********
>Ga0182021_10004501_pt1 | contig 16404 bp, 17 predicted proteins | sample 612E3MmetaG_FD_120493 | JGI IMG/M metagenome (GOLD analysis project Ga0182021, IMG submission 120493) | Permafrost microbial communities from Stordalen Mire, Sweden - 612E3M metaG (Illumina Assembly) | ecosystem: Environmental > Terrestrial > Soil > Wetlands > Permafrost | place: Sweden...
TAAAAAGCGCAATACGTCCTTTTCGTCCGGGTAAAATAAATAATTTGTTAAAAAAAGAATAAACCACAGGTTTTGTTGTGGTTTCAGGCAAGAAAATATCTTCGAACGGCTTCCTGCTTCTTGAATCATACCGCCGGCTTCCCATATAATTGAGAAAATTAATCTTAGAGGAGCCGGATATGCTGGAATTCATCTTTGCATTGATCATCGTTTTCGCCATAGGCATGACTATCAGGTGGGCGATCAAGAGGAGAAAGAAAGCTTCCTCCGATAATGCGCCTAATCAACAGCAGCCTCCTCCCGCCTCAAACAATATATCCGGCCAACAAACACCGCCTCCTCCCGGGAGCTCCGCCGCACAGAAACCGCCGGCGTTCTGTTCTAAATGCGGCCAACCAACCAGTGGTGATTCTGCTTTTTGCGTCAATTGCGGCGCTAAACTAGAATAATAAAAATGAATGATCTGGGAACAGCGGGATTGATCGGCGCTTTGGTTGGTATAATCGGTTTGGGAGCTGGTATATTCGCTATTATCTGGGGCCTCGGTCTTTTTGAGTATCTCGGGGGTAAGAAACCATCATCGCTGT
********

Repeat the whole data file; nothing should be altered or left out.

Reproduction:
>Ga0182021_10004501_pt1 | contig 16404 bp, 17 predicted proteins | sample 612E3MmetaG_FD_120493 | JGI IMG/M metagenome (GOLD analysis project Ga0182021, IMG submission 120493) | Permafrost microbial communities from Stordalen Mire, Sweden - 612E3M metaG (Illumina Assembly) | ecosystem: Environmental > Terrestrial > Soil > Wetlands > Permafrost | place: Sweden...
TAAAAAGCGCAATACGTCCTTTTCGTCCGGGTAAAATAAATAATTTGTTAAAAAAAGAATAAACCACAGGTTTTGTTGTGGTTTCAGGCAAGAAAATATCTTCGAACGGCTTCCTGCTTCTTGAATCATACCGCCGGCTTCCCATATAATTGAGAAAATTAATCTTAGAGGAGCCGGATATGCTGGAATTCATCTTTGCATTGATCATCGTTTTCGCCATAGGCATGACTATCAGGTGGGCGATCAAGAGGAGAAAGAAAGCTTCCTCCGATAATGCGCCTAATCAACAGCAGCCTCCTCCCGCCTCAAACAATATATCCGGCCAACAAACACCGCCTCCTCCCGGGAGCTCCGCCGCACAGAAACCGCCGGCGTTCTGTTCTAAATGCGGCCAACCAACCAGTGGTGATTCTGCTTTTTGCGTCAATTGCGGCGCTAAACTAGAATAATAAAAATGAATGATCTGGGAACAGCGGGATTGATCGGCGCTTTGGTTGGTATAATCGGTTTGGGAGCTGGTATATTCGCTATTATCTGGGGCCTCGGTCTTTTTGAGTATCTCGGGGGTAAGAAACCATCATCGCTGT